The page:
On April 23, 2010, a joint demonstration of Palestinians, Israelis and foreigners took place in the village of Bil’in in the West Bank. The demonstration was held to commemorate one year since Bassem Abu Rahma was killed by a tear gas grenade that was directly fired at him. Imad Rizka, an Israeli citizen and resident, 41-year-old at the time of the incident, took part in the demonstration and was also hit by a tear gas canister that a soldier fired at him directly in violation of open-fire regulations. The grenade hit Rizka’s head, causing a skull fracture that required two surgical operations and left him with an irreversible injury from which he still suffers.

HCJ 2458/19, Rizka et al. V. The Attorney General et al.
Date of submission: 4.4.2019

Nine years after his serious injury, Rizka petitioned the High Court of Justice (HCJ), with the assistance of Yesh Din, demanding that Sgt. Gabriel, the soldier who fired at him, be prosecuted and that disciplinary action be taken against his commanders for their command responsibility for the incident.

The petition was filed after years of foot-dragging on behalf of enforcement authorities. Over five years after the incident, the Military Advocate General’s Office closed the Military Police Criminal Investigation Division’s investigation file on the grounds of insufficient evidence; and after reviewing the investigation material, Yesh Din’s appeal to the Chief Military Prosecutor was rejected one year and a half later; and an objection submitted to the attorney general was rejected following an additional year and a half.
The slow conduct of law enforcement bodies throughout this case is extremely unreasonable, in spite or perhaps because of the fact that the more time that passes, the less likely it is for suspects to be tried and convicted.

The petition alleges that the investigation file contains sufficient evidence to indict the soldier who fired for unlawful shooting that caused genuine harm, as well as for health and life-threatening risks, and negligent use of a firearm. The petition presents extensive testimonies from soldiers and other people present at the demonstration, along with abundant documentation of the incident in real time (stills documenting the shooting and a video documenting the harm), evidence proving that Sgt. Gabriel directly fired a grenade with a grenade launcher at a short range, toward civilians who posed no danger, and hit Imad Rizka’s head.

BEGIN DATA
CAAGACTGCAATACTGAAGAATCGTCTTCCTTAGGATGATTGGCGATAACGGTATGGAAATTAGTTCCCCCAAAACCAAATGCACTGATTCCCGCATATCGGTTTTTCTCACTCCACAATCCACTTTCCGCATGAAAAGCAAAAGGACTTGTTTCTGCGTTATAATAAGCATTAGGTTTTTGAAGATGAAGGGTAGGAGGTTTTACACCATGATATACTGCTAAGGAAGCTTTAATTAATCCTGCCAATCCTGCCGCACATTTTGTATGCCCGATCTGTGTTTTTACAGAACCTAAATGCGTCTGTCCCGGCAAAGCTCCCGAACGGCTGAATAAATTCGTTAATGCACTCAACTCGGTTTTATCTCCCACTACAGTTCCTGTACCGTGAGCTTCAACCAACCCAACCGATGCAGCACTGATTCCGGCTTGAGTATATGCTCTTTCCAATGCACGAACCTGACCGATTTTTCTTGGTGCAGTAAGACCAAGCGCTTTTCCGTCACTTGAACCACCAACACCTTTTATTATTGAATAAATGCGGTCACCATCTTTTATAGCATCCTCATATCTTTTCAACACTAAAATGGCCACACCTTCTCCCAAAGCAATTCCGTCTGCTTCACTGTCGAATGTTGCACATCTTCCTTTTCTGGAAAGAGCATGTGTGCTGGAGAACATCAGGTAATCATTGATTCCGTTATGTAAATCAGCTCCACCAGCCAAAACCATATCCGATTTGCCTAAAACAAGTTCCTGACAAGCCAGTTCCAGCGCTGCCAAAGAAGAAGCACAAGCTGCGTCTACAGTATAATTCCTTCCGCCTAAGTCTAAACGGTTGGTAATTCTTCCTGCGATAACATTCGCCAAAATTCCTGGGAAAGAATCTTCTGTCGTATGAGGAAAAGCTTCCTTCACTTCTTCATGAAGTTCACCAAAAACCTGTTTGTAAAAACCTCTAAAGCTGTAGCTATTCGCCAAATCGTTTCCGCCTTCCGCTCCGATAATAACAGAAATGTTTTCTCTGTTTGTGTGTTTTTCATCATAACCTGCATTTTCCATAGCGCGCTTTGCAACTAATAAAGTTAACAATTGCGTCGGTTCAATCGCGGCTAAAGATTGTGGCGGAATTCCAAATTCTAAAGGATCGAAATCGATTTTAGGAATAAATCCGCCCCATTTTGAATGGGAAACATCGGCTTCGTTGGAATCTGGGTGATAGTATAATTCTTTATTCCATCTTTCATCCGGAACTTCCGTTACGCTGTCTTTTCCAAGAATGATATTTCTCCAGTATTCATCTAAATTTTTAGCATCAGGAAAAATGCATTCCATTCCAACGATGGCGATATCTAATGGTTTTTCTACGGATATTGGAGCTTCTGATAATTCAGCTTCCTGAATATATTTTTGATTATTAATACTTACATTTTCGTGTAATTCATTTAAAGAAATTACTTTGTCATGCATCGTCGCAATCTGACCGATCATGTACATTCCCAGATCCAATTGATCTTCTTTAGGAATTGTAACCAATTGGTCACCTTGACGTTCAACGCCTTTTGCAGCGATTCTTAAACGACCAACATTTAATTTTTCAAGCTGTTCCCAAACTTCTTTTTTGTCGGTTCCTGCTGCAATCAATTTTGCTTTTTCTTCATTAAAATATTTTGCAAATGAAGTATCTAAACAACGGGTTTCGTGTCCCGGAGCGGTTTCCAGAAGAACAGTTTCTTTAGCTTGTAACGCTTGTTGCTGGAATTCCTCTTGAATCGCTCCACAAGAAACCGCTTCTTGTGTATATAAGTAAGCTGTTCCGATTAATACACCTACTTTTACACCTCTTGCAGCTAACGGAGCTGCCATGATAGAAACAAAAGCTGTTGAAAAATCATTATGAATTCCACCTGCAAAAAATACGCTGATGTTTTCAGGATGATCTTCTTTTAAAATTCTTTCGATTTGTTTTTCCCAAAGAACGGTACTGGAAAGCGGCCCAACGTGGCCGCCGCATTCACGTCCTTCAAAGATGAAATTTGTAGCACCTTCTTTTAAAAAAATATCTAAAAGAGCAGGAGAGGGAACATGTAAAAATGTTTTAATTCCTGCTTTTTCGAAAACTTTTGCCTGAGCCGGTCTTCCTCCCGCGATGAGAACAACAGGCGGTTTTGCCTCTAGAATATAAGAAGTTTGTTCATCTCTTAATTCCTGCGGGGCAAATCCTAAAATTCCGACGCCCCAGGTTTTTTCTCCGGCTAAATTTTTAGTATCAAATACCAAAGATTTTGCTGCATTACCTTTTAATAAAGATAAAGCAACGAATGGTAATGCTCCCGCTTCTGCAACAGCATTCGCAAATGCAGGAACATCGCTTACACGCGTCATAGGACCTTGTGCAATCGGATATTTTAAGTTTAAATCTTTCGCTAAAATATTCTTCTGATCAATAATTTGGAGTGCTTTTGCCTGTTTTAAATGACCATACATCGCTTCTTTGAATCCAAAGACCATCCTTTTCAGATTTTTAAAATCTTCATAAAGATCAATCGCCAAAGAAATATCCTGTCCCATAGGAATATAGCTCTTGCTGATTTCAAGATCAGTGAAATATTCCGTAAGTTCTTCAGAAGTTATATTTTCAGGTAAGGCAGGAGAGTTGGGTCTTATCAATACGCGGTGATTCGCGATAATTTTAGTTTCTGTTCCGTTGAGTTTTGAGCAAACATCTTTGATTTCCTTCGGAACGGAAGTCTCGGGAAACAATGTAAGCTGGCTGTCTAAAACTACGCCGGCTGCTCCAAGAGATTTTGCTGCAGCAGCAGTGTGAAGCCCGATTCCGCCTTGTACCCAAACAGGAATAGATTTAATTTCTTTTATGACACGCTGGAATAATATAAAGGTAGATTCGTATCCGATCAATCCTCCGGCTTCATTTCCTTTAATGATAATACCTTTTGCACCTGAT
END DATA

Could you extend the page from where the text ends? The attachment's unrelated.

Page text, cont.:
Closing the case without filing an indictment against the soldier who fired constitutes an unacceptable decision, both because it violates the obligation to prosecute when there is a public interest and sufficient evidence to enable a reasonable chance of conviction, and because it allows a suspect who caused someone genuine harm to flee from the rule of law.

In addition, the petition alleges that there is sufficient evidence among the investigation’s file to determine that the commanders from the incident bear responsibility for the grave consequences with regard to both discipline and command, and that they should be prosecuted for their failure to prevent their subordinates from making illegal use of a weapon.

Failure to file an indictment for such a severe case sends a message to soldiers and members of the security forces, that they in turn have immunity from prosecution even if they use force contrary to the law toward people who do not endanger them. Such conduct conveys disregard for the obligation to protect civilians, the principle of the rule of law, and the importance of law enforcement, while also increasing the risk of harm to innocent people.

Following the High Court hearing, the State Attorney’s Office announced in May 2021 that the Chief Military Prosecutor had decided to reopen the investigation to reexamine the investigation material by an expert. This rare decision was made possible due to Yesh Din’s detailed examination of the photographs and video documenting the shooting of Imad Rizka.

On 29.11.2021 the HCJ issued an order nisi in the petition, allotting the respondents 60 days in which to justify why they chose not to file an indictment against first Sgt. Gabriel.

On January 15th, 2023 the Supreme Court rejected the petition. The judges stated that even the Military Prosecution, the State Attorney, and the Attorney General believed that there was a “non-negligible probability” that the soldier called Gabriel fired the shot that injured Rizka, but determined that the decision not to prosecute the soldier does not exceed the realm of probability and therefore the court will not interfere with it.

Petition status: Rejected